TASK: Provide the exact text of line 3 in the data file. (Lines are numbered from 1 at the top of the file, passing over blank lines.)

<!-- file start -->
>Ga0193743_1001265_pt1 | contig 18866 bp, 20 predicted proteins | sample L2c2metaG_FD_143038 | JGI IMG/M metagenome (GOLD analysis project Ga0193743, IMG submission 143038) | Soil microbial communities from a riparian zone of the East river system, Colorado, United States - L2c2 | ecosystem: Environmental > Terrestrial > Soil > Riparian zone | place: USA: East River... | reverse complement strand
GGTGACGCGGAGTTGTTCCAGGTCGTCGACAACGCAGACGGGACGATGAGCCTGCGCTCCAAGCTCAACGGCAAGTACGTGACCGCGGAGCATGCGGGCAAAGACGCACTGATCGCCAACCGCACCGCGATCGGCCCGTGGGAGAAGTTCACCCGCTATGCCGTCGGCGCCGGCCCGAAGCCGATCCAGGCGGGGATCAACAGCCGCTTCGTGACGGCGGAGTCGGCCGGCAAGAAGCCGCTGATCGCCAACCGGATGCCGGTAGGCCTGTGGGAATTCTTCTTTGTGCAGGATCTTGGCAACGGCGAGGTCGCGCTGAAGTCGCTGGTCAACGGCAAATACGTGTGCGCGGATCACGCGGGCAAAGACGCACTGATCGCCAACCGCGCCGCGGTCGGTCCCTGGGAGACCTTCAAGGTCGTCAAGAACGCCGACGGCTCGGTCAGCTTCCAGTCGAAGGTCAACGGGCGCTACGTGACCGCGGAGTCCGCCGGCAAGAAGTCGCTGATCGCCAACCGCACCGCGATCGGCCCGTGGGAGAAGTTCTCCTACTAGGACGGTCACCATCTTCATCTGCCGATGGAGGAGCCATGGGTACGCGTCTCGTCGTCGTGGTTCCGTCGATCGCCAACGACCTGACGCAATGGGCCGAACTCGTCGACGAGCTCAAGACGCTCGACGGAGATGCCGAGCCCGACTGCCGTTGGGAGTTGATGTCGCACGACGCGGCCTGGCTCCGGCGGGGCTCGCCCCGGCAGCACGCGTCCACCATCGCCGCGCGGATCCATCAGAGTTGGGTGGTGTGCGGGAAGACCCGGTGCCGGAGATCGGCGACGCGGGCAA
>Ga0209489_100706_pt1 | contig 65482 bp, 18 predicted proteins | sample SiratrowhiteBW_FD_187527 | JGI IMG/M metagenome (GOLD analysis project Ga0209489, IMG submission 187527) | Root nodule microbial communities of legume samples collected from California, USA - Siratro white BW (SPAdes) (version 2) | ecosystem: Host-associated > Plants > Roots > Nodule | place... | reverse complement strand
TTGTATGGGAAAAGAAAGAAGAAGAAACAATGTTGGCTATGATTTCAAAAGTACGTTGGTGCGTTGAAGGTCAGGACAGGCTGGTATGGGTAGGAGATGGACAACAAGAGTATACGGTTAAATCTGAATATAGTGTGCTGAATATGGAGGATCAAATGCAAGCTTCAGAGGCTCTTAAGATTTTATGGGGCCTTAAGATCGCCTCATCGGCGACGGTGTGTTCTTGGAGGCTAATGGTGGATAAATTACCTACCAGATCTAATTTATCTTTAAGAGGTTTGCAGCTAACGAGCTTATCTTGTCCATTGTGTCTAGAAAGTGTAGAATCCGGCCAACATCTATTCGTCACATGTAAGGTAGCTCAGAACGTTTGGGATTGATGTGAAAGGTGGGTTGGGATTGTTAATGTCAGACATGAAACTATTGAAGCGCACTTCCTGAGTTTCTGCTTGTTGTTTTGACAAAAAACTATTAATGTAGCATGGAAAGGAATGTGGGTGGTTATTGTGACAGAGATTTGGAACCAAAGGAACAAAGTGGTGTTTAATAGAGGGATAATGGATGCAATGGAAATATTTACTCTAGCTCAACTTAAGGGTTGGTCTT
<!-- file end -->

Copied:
>Ga0209489_100706_pt1 | contig 65482 bp, 18 predicted proteins | sample SiratrowhiteBW_FD_187527 | JGI IMG/M metagenome (GOLD analysis project Ga0209489, IMG submission 187527) | Root nodule microbial communities of legume samples collected from California, USA - Siratro white BW (SPAdes) (version 2) | ecosystem: Host-associated > Plants > Roots > Nodule | place... | reverse complement strand